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How to comply with payment rules and Stockpiling Regulations for Excise Tax in the UAE

Stockpiling refers to the practice of holding a large quantity of excise goods in the free trade area, without paying the tax and intending to sell them in the local market. This practice can affect the tax liability of the stockpiler and the tax system as a whole. If you are dealing with excise goods in the United Arab Emirates (UAE), you must be aware of the excise tax regulations that apply to your business. The UAE government imposes an excise tax on these goods to discourage their consumption and protect public health. The excise tax is governed by the Federal Decree-Law No 7/2017 on Excise Tax and its implementing regulations, such as the Cabinet Decision No. 37/2017. Stockpiling Regulations are one of the main aspects of the excise tax law UAE. Therefore, the UAE government has issued specific rules and conditions for stockpiling in Article 11 and Article 12 of the Cabinet Decision No. 37/2017. In this blog post, we will explain these rules and conditions in detail and help you understand how to comply with them.

What is a Stockpiler?

According to Article 11 of the Cabinet Decision No. 37/2017, a stockpiler is a person who holds “surplus excise goods” in the free trade area and intends to sell them in the state. The free trade area is a part of the UAE that is treated as being outside the customs territory for excise tax purposes. It includes designated zones, which are secure areas where excise goods can be stored without paying the tax, under the supervision of a warehouse keeper. A stockpiler must meet the following criteria to be subject to the excise tax regulations:

  • The stockpiler must own the excise goods on the date when the tax liability arises, the tax rate increases or the excise tax law comes into effect, whichever happens first.
  • The stockpiler must hold more excise goods than their average monthly stock level for that type of goods over 12 months.
  • The stockpiler must have acquired the excise goods before the relevant date mentioned above.
  • The stockpiler must intend to sell the excise goods in the course of their business in the state.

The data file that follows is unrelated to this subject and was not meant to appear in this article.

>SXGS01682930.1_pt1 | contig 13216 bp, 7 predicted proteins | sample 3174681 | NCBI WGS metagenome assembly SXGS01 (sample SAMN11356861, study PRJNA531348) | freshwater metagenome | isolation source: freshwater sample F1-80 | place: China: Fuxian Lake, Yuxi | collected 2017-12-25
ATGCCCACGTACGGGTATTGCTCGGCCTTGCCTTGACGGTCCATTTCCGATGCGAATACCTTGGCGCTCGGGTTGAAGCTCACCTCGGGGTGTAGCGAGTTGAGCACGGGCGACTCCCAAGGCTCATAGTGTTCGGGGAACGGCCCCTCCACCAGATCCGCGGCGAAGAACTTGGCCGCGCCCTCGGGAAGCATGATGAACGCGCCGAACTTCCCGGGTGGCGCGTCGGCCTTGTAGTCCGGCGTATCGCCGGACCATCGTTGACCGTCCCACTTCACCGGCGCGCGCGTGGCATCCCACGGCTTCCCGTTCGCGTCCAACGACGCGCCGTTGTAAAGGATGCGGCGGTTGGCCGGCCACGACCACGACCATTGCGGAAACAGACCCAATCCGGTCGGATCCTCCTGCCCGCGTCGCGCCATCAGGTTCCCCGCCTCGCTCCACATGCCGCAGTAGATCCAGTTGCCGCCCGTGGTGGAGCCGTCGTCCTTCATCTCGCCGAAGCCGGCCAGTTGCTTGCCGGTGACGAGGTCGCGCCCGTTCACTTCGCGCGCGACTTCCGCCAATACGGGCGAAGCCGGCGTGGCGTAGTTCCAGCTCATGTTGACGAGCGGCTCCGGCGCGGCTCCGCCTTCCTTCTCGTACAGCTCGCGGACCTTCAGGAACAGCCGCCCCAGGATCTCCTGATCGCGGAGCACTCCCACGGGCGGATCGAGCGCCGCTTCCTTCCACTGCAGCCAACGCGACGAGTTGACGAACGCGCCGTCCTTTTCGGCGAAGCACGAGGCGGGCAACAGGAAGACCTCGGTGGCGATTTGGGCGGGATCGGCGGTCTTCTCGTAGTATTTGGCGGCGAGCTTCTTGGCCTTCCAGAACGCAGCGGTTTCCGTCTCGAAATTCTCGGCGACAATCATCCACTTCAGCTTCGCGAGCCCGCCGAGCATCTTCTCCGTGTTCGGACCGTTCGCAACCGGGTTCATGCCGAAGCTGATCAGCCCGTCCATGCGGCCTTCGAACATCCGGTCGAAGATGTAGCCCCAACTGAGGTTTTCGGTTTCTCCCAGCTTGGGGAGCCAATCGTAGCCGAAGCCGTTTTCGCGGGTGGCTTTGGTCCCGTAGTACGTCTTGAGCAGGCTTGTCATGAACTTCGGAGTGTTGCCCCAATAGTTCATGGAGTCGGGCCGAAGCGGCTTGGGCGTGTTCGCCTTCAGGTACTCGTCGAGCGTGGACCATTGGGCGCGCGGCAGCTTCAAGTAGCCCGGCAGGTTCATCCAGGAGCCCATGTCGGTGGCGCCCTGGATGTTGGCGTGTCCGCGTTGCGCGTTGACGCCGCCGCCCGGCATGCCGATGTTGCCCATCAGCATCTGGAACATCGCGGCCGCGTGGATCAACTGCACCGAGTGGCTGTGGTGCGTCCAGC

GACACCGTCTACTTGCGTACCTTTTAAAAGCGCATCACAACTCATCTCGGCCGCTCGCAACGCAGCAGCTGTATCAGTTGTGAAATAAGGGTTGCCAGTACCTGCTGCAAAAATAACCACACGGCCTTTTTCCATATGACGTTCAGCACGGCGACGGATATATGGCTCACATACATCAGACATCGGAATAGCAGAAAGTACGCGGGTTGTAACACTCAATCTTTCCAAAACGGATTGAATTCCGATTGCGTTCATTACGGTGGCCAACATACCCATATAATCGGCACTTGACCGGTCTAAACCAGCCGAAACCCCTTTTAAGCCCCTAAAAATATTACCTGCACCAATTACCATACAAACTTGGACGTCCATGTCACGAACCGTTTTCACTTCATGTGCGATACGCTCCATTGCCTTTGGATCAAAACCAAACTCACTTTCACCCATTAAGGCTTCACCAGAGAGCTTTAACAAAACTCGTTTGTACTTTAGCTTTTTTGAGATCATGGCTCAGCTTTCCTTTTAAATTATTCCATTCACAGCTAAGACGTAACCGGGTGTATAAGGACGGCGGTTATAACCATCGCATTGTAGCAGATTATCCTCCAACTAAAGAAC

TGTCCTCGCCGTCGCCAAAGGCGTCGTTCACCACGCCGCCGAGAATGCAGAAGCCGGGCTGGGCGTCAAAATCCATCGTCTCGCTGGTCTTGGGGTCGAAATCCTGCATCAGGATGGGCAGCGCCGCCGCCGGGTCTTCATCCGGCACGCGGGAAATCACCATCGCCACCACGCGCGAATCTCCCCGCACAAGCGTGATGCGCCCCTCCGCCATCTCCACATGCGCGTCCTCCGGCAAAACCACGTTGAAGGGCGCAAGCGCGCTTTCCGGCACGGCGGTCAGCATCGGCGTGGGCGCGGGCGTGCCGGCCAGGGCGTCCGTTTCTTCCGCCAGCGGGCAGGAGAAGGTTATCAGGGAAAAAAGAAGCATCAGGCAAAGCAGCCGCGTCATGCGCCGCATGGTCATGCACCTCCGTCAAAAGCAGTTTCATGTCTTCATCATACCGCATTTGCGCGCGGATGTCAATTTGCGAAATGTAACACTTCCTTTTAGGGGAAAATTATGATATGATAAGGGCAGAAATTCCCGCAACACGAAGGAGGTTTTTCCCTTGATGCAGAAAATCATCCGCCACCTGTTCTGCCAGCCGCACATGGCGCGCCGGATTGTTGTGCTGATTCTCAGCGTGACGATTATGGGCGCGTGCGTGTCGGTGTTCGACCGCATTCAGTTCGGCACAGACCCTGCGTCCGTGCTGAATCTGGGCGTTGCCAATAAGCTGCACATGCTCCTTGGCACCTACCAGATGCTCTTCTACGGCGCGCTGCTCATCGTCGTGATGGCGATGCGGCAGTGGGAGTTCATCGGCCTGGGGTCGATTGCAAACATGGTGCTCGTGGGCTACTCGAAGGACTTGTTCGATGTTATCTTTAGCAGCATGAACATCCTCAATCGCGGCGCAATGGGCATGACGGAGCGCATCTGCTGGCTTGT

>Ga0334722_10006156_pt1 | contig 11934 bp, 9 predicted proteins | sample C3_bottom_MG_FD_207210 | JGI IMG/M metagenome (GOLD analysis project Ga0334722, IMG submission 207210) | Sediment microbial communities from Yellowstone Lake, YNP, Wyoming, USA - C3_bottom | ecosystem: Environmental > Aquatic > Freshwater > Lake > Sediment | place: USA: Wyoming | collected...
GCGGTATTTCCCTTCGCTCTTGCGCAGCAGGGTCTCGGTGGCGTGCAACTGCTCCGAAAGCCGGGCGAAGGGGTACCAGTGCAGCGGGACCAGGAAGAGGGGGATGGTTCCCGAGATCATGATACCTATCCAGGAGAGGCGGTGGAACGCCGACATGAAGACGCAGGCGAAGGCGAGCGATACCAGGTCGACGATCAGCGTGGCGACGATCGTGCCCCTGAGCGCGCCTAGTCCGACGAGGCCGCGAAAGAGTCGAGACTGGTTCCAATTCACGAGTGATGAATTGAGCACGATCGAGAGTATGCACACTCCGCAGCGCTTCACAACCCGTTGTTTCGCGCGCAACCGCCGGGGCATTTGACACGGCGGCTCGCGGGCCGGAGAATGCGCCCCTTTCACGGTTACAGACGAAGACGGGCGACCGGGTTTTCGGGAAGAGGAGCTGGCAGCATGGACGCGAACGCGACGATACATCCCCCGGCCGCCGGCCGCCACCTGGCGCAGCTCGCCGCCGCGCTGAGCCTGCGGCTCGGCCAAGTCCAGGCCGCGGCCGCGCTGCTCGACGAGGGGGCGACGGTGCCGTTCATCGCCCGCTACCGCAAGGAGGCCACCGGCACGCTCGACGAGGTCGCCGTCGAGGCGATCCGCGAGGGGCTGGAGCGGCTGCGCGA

What Are Surplus Excise Goods?

Surplus excise goods are the excess amount of excise goods that a stockpiler holds in the free trade area, beyond their normal stock level. These goods are subject to the excise tax at the applicable rate, regardless of whether they have been previously taxed, exempted, refunded, or deferred. There is an important exception to the definition of surplus excise goods. If a stockpiler sells more excise goods than their average monthly sales for two consecutive months, regardless of their stock level, then all the excise goods that they hold in the free trade area are considered surplus and taxable.

When Are Excise Goods Offered For Consumption?

According to Article 12 of the Cabinet Decision No. 37/2017, excise goods are deemed to be offered for consumption when they are:

  • Removed from a designated zone to the state.
  • Imported into the state from outside the UAE.
  • Produced in the state.
  • The goods are released from a suspension arrangement, which is a system that allows the movement of excise goods without paying the tax, under certain conditions.

When excise goods are offered for consumption, the person who offers them must pay the excise tax to the tax authority, using the methods and procedures specified by the authority. The person who offers the excise goods must also keep accurate and complete records of their transactions and tax payments, and submit them to the tax authority upon request.

Exceptions for Non-Inclusive Tax:

The declared prices of excise goods remain exclusive of tax when certain conditions are met. These conditions include goods procured under an agreement not yet fulfilled before the Decree-Law’s initiation, contingent upon:

  • The purchaser intends to combine the goods with another taxable excise item.
  • The purchaser’s plan to export the goods beyond the state’s confines.
  • The purchaser’s classification as a foreign government, international organization, authority, or diplomatic mission, is entitled to tax reimbursement as per Article 21(1) of the Decree-Law.
  • The sale of goods after the Decree-Law’s commencement to an individual exporting them to another implementing state, paying tax there, and seeking reimbursement according to Article 21(2) of the Decree-Law.
  • The purchaser intends to resell the goods.

Due Tax In Addition To The Declared Price:

In the aforementioned situations, the tax becomes payable in addition to the supplier’s stated price. Stockpiling is a practice that can have significant implications for the excise tax liability of the stockpiler and the tax system as a whole. Therefore, the UAE government has issued clear and comprehensive rules and conditions for stockpiling in Cabinet Decision No. 37/2017, which implements the Federal Decree-Law No 7/2017 on Excise Tax. By understanding and complying with these rules and conditions, stockpilers can avoid any penalties or disputes with the tax authority and contribute to the public health and welfare of the UAE.

Consulting a Tax Expert in Dubai

To ensure full compliance with the excise tax regulations and stockpiling rules outlined in UAE law, it’s advisable for businesses dealing with excise goods to seek guidance from a qualified tax consultant in Dubai.

Shayan Khan is an experienced Corporate Tax Consultant with over 4 years of expertise. He's skilled in negotiating and investigating taxes with government bodies like the Federal Tax Authority. Shayan excels in reviewing and drafting tax documents and offers strategic advice on complex tax matters. Clients trust his guidance in navigating tax procedures and minimizing liabilities. Read more